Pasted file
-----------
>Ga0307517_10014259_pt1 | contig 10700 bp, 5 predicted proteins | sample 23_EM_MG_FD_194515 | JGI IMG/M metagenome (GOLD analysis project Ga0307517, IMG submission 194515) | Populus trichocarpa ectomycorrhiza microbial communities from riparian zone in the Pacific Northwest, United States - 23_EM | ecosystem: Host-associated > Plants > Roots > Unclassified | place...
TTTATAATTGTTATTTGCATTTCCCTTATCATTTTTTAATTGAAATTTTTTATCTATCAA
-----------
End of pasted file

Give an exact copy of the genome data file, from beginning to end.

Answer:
>Ga0307517_10014259_pt1 | contig 10700 bp, 5 predicted proteins | sample 23_EM_MG_FD_194515 | JGI IMG/M metagenome (GOLD analysis project Ga0307517, IMG submission 194515) | Populus trichocarpa ectomycorrhiza microbial communities from riparian zone in the Pacific Northwest, United States - 23_EM | ecosystem: Host-associated > Plants > Roots > Unclassified | place...
TTTATAATTGTTATTTGCATTTCCCTTATCATTTTTTAATTGAAATTTTTTATCTATCAA